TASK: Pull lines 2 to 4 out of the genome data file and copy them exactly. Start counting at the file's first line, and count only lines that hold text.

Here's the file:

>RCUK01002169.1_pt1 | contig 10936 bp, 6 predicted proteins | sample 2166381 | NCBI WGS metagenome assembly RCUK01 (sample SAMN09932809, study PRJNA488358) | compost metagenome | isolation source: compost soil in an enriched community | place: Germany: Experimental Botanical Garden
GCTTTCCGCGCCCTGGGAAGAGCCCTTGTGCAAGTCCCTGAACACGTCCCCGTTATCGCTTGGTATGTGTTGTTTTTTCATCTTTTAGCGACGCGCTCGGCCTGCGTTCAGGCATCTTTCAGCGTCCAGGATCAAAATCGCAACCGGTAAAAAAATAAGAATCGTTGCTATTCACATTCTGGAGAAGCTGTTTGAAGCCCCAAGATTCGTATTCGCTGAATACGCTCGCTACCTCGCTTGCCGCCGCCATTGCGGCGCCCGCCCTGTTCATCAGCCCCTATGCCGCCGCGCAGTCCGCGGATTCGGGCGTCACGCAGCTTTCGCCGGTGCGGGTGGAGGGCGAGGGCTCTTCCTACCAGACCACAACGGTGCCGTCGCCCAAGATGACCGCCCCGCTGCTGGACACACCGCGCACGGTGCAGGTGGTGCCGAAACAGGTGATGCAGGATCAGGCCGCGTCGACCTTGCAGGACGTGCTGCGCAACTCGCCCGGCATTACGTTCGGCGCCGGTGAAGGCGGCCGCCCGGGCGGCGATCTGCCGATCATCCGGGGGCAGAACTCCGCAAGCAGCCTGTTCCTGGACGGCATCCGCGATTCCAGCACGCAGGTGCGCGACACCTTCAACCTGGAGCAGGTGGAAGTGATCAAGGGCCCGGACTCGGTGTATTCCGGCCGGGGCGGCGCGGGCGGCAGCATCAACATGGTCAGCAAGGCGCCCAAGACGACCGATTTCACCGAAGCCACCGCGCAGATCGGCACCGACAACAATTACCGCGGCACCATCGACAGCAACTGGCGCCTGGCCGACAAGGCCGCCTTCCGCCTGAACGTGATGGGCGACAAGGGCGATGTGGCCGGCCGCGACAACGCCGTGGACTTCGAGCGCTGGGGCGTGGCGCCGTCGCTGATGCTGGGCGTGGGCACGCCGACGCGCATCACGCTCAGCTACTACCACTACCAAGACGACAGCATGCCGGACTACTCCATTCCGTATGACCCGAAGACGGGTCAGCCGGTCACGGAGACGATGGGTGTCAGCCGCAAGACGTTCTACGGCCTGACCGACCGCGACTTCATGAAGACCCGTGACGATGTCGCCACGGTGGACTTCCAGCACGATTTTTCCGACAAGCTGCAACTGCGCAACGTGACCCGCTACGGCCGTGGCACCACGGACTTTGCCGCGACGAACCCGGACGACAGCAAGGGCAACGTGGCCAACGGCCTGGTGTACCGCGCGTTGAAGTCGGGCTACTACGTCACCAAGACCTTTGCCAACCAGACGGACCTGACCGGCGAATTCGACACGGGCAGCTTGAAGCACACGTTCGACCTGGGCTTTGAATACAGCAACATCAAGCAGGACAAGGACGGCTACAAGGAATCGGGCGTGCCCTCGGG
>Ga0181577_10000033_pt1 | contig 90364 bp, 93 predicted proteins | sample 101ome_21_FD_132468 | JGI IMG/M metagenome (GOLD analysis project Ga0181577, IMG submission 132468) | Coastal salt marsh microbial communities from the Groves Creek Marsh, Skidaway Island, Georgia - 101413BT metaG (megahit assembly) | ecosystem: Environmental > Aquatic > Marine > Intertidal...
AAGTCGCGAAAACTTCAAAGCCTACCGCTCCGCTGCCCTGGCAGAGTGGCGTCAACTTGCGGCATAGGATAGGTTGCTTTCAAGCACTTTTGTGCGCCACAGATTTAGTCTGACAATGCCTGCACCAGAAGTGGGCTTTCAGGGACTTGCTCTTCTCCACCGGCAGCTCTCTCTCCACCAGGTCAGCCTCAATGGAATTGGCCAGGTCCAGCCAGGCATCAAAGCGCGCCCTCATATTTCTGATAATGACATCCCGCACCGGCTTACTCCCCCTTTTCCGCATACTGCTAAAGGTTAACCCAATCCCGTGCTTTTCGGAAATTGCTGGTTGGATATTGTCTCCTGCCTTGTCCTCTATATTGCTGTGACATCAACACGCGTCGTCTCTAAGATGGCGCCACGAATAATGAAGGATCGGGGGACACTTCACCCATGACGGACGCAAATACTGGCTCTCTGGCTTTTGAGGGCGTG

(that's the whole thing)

GCTTTCCGCGCCCTGGGAAGAGCCCTTGTGCAAGTCCCTGAACACGTCCCCGTTATCGCTTGGTATGTGTTGTTTTTTCATCTTTTAGCGACGCGCTCGGCCTGCGTTCAGGCATCTTTCAGCGTCCAGGATCAAAATCGCAACCGGTAAAAAAATAAGAATCGTTGCTATTCACATTCTGGAGAAGCTGTTTGAAGCCCCAAGATTCGTATTCGCTGAATACGCTCGCTACCTCGCTTGCCGCCGCCATTGCGGCGCCCGCCCTGTTCATCAGCCCCTATGCCGCCGCGCAGTCCGCGGATTCGGGCGTCACGCAGCTTTCGCCGGTGCGGGTGGAGGGCGAGGGCTCTTCCTACCAGACCACAACGGTGCCGTCGCCCAAGATGACCGCCCCGCTGCTGGACACACCGCGCACGGTGCAGGTGGTGCCGAAACAGGTGATGCAGGATCAGGCCGCGTCGACCTTGCAGGACGTGCTGCGCAACTCGCCCGGCATTACGTTCGGCGCCGGTGAAGGCGGCCGCCCGGGCGGCGATCTGCCGATCATCCGGGGGCAGAACTCCGCAAGCAGCCTGTTCCTGGACGGCATCCGCGATTCCAGCACGCAGGTGCGCGACACCTTCAACCTGGAGCAGGTGGAAGTGATCAAGGGCCCGGACTCGGTGTATTCCGGCCGGGGCGGCGCGGGCGGCAGCATCAACATGGTCAGCAAGGCGCCCAAGACGACCGATTTCACCGAAGCCACCGCGCAGATCGGCACCGACAACAATTACCGCGGCACCATCGACAGCAACTGGCGCCTGGCCGACAAGGCCGCCTTCCGCCTGAACGTGATGGGCGACAAGGGCGATGTGGCCGGCCGCGACAACGCCGTGGACTTCGAGCGCTGGGGCGTGGCGCCGTCGCTGATGCTGGGCGTGGGCACGCCGACGCGCATCACGCTCAGCTACTACCACTACCAAGACGACAGCATGCCGGACTACTCCATTCCGTATGACCCGAAGACGGGTCAGCCGGTCACGGAGACGATGGGTGTCAGCCGCAAGACGTTCTACGGCCTGACCGACCGCGACTTCATGAAGACCCGTGACGATGTCGCCACGGTGGACTTCCAGCACGATTTTTCCGACAAGCTGCAACTGCGCAACGTGACCCGCTACGGCCGTGGCACCACGGACTTTGCCGCGACGAACCCGGACGACAGCAAGGGCAACGTGGCCAACGGCCTGGTGTACCGCGCGTTGAAGTCGGGCTACTACGTCACCAAGACCTTTGCCAACCAGACGGACCTGACCGGCGAATTCGACACGGGCAGCTTGAAGCACACGTTCGACCTGGGCTTTGAATACAGCAACATCAAGCAGGACAAGGACGGCTACAAGGAATCGGGCGTGCCCTCGGG
>Ga0181577_10000033_pt1 | contig 90364 bp, 93 predicted proteins | sample 101ome_21_FD_132468 | JGI IMG/M metagenome (GOLD analysis project Ga0181577, IMG submission 132468) | Coastal salt marsh microbial communities from the Groves Creek Marsh, Skidaway Island, Georgia - 101413BT metaG (megahit assembly) | ecosystem: Environmental > Aquatic > Marine > Intertidal...
AAGTCGCGAAAACTTCAAAGCCTACCGCTCCGCTGCCCTGGCAGAGTGGCGTCAACTTGCGGCATAGGATAGGTTGCTTTCAAGCACTTTTGTGCGCCACAGATTTAGTCTGACAATGCCTGCACCAGAAGTGGGCTTTCAGGGACTTGCTCTTCTCCACCGGCAGCTCTCTCTCCACCAGGTCAGCCTCAATGGAATTGGCCAGGTCCAGCCAGGCATCAAAGCGCGCCCTCATATTTCTGATAATGACATCCCGCACCGGCTTACTCCCCCTTTTCCGCATACTGCTAAAGGTTAACCCAATCCCGTGCTTTTCGGAAATTGCTGGTTGGATATTGTCTCCTGCCTTGTCCTCTATATTGCTGTGACATCAACACGCGTCGTCTCTAAGATGGCGCCACGAATAATGAAGGATCGGGGGACACTTCACCCATGACGGACGCAAATACTGGCTCTCTGGCTTTTGAGGGCGTG